In a cruel twist of irony, the people most likely to suffer from drought this year live right next to lakes.
Some foothills folk near Tulloch, Don Pedro and McClure reservoirs east of Modesto are nearing panic mode as their water supplies slow to a trickle, or threaten to. Many blame environmental rules requiring that dams continue releasing water to benefit fish in the Stanislaus and Merced rivers.
About 3,200 people in Lake Don Pedro communities are on track to run out of water altogether before July. They get domestic water from nearby McClure, whose level has not been lower since the Exchequer Dam was finished in 1926.
“It’s depressing,” said resident Vicki Keefe. “If we end up with no water, our homes are worthless. And you can’t live in a house that doesn’t have water.”
Thousands more around Tulloch, one of the few California reservoirs with waterfront homes, learned this week that their lake could be reduced to a puddle come summer. The lake provides water for their taps and is a popular fishing, boating and camping destination.
“This is misguided policy and bad science pushed by environmental advocates who simply don’t know what they’re talking about,” said Tulloch resident Jack Cox.
U.S. Rep. Tom McClintock, R-Elk Grove, last year pleaded with President Barack Obama and Gov. Jerry Brown to intervene, but came up dry. Maybe they’ll listen this year, the congressman said Friday.
Salmon advocates “are willing to sacrifice property values and the local economy and the water supply of the entire community to keep water temperatures a bit colder for fish,” McClintock said. “This is insane.”
Agricultural interests have dominated river-use policy since foothill dams have captured mountain snowmelt in the past century. Policies more friendly toward fish and other wildlife have been gaining traction at state and federal levels, where regulations have been adopted requiring that so much water flow in the spring, reducing reservoir levels.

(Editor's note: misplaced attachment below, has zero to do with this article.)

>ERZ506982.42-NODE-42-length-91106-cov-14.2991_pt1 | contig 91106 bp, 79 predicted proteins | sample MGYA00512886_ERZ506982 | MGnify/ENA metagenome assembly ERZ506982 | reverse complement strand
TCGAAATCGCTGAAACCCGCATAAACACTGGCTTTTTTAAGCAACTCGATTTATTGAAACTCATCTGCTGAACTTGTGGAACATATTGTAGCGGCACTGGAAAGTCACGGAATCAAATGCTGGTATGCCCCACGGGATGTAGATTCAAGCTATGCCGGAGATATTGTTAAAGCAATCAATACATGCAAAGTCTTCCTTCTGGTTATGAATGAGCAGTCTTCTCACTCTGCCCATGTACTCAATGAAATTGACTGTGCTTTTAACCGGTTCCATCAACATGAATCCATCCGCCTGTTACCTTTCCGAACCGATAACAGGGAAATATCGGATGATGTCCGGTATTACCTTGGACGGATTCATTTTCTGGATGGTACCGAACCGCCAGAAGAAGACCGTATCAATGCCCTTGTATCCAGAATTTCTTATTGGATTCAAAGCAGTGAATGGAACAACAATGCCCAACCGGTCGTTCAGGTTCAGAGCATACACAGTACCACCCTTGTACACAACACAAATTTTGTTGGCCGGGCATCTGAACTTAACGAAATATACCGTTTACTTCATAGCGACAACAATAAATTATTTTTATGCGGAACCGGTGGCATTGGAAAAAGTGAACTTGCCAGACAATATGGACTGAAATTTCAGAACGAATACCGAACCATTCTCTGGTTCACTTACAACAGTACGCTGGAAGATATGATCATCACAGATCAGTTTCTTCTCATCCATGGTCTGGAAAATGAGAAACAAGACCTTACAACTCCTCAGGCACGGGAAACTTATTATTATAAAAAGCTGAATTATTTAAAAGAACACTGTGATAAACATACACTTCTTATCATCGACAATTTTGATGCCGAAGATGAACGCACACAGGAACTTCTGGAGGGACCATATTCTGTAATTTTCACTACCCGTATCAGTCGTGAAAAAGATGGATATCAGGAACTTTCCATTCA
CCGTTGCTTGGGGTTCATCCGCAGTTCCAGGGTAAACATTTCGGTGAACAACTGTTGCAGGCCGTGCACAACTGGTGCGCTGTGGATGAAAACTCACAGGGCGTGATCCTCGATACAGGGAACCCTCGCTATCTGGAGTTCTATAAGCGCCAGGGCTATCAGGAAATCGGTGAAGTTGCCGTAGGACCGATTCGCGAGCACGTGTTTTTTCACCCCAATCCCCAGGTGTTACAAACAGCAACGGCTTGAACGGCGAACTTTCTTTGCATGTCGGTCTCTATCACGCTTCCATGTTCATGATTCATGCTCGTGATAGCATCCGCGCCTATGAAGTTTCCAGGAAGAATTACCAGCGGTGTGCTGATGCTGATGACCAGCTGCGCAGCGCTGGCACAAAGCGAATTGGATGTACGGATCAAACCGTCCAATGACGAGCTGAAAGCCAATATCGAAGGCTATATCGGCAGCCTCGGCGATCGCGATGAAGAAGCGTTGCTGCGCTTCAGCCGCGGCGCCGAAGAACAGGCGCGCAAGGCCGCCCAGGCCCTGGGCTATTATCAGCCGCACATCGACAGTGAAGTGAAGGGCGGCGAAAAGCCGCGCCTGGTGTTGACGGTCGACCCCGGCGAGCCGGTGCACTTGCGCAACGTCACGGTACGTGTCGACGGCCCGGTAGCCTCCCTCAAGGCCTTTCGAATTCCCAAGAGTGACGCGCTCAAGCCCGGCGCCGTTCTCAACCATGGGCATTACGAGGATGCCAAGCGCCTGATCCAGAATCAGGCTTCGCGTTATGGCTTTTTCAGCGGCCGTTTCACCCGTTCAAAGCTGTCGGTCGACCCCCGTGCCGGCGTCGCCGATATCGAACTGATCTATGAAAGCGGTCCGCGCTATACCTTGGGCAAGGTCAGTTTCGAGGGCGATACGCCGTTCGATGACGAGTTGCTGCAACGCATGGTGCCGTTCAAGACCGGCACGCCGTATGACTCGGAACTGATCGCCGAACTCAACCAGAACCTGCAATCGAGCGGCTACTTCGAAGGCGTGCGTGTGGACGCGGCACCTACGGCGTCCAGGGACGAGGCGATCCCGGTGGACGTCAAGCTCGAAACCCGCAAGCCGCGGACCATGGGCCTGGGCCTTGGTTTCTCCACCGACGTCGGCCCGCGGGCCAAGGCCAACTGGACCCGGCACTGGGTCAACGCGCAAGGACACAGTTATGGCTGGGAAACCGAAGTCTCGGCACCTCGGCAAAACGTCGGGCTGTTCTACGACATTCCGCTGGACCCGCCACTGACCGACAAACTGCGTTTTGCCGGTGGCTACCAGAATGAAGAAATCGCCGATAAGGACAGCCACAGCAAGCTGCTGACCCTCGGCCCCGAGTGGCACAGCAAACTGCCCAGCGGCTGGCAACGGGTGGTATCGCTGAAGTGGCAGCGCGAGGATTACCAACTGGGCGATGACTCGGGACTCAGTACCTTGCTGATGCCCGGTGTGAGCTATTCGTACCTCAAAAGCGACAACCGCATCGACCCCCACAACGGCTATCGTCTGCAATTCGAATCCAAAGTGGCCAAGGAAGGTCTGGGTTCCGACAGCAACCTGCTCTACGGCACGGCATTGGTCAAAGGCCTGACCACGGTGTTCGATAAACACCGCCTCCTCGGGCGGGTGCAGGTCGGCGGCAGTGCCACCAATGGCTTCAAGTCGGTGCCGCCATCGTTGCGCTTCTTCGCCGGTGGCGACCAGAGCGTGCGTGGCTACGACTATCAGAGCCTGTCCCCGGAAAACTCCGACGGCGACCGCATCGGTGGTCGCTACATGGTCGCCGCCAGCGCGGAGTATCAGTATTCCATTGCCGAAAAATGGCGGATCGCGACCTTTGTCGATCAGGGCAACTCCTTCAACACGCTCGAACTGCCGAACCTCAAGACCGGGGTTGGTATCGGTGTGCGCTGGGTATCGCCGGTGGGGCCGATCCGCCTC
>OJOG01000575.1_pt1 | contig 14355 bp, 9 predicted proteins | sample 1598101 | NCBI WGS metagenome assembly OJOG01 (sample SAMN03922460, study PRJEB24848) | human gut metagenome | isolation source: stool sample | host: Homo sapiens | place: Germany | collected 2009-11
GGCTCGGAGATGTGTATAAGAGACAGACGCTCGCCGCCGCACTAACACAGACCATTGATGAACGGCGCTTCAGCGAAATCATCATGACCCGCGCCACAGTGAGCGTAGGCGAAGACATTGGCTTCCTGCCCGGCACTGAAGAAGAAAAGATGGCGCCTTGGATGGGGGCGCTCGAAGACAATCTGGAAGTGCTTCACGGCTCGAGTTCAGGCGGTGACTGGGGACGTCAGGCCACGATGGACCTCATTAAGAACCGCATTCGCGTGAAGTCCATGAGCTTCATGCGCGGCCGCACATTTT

Dangerously low levels at McClure, which feeds the Merced Irrigation District, are among the most critical in California. The water district serving Don Pedro communities, which rely on McClure, recently warned that their source could dry up by mid-March. State officials agreed to relax the fish-flow requirement, providing a reprieve, but only until about June 29.
“Everyone is anxiously watching,” said resident Jack Wilmeth. Neighbors are deciding which of their trees to save with water captured in buckets while waiting for showers to get warm, he said.
“Most everybody is pretty scared about this,” Keefe agreed. Her front yard tree is blooming in February, weeks earlier than usual. “We know summer’s coming.”
Some neighbors blame past board members of the Lake Don Pedro Community Services District, some of whom were replaced in fall elections, for refusing to bite the bullet and order drastic conservation measures last summer. That reduced the district’s eligibility for grants because agencies are more inclined to help those willing to help themselves.
The newly constituted board hired contract general manager Pete Kampa, who helped develop a strategy including water-use restrictions and drilling wells. The trouble is the district has no money and the well project could cost $1.3 million.
The district already has drilled two test wells and came up dry both times. Each stab in the dark costs $20,000.
At a community meeting Thursday, the board agreed to hold a public hearing soon on a proposal that each customer cut the amount of water used last year after March by half this year; on Friday, the state Office of Emergency Services told Kampa that gesture could be enough to fetch some urgency grants.
“We’re going to conserve a lot of water, drill some wells and hope for the best,” Kampa said.
His customers at Lake Don Pedro use a total of 600 acre-feet of water a year. That’s less than the amount McClure releases every two days to benefit fish in the Merced.
On the Stanislaus, a 16-day “pulse” flow in April, timed to help push young salmon oceanward, drained 63,000 acre-feet from foothills dams.
“We cannot demand that our people scrimp and save and stretch and ration every drop of water in their parched homes while at the same time this government treats our remaining water supply so recklessly, so irresponsibly and so wastefully,” McClintock fumed on the House of Representatives floor in May. He’ll try again this year, he said.
“The drought is Mother Nature’s fault; the water shortage is our fault,” he said Friday, because a generation has gone by without state leaders building new dams.
Tulloch resident Cox, a former journalist and chief of staff for former Sen. Barry Goldwater Jr., said the crisis ought to mobilize legislators on both sides of the aisle. Environmentalists should recognize that draining Tulloch, where he photographed bald eagles a week ago, would ruin habitat for birds of prey and other species, he said.